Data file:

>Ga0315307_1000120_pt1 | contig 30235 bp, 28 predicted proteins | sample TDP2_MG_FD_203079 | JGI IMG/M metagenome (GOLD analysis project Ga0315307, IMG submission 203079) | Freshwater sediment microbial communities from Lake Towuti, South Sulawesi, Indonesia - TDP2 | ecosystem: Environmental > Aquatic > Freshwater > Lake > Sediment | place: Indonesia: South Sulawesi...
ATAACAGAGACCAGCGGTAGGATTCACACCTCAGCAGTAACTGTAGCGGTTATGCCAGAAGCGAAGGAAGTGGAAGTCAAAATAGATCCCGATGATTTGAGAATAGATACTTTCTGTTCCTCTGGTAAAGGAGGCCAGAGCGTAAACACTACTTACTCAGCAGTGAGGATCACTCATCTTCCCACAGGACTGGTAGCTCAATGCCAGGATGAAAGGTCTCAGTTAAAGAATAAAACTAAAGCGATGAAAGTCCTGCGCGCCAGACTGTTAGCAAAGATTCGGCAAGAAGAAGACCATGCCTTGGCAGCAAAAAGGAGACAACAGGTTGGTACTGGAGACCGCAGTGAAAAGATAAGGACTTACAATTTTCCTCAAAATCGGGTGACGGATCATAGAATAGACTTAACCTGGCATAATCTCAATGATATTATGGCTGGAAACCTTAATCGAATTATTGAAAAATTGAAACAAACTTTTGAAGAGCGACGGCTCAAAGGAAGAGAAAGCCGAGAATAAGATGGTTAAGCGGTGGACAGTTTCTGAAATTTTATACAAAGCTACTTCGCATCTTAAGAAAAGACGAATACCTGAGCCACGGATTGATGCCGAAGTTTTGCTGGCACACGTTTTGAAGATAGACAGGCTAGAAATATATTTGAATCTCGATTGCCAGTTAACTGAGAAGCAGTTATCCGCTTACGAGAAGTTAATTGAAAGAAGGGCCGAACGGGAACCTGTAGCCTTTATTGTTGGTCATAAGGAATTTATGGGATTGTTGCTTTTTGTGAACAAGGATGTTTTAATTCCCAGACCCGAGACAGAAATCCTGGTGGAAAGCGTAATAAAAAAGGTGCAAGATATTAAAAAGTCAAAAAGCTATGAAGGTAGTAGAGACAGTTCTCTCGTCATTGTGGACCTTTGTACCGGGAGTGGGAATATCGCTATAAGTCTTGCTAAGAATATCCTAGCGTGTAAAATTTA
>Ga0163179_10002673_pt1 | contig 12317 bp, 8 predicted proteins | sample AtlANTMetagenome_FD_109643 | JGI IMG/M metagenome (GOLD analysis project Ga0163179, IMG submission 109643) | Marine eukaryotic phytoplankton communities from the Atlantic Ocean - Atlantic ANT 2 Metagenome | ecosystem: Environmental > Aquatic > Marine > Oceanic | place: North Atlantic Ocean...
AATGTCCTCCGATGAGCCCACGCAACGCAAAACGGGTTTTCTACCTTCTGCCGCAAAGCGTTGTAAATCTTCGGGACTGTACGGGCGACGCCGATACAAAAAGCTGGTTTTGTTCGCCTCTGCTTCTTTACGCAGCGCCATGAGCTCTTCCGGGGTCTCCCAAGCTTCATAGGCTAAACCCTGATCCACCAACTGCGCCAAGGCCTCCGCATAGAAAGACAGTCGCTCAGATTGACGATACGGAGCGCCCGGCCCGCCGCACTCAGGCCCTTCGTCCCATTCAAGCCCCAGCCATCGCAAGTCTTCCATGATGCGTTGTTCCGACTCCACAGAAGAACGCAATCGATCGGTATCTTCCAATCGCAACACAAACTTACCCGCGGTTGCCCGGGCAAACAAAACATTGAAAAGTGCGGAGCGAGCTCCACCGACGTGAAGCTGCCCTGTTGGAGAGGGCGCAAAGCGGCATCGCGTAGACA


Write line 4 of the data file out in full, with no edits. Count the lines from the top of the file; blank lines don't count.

AATGTCCTCCGATGAGCCCACGCAACGCAAAACGGGTTTTCTACCTTCTGCCGCAAAGCGTTGTAAATCTTCGGGACTGTACGGGCGACGCCGATACAAAAAGCTGGTTTTGTTCGCCTCTGCTTCTTTACGCAGCGCCATGAGCTCTTCCGGGGTCTCCCAAGCTTCATAGGCTAAACCCTGATCCACCAACTGCGCCAAGGCCTCCGCATAGAAAGACAGTCGCTCAGATTGACGATACGGAGCGCCCGGCCCGCCGCACTCAGGCCCTTCGTCCCATTCAAGCCCCAGCCATCGCAAGTCTTCCATGATGCGTTGTTCCGACTCCACAGAAGAACGCAATCGATCGGTATCTTCCAATCGCAACACAAACTTACCCGCGGTTGCCCGGGCAAACAAAACATTGAAAAGTGCGGAGCGAGCTCCACCGACGTGAAGCTGCCCTGTTGGAGAGGGCGCAAAGCGGCATCGCGTAGACA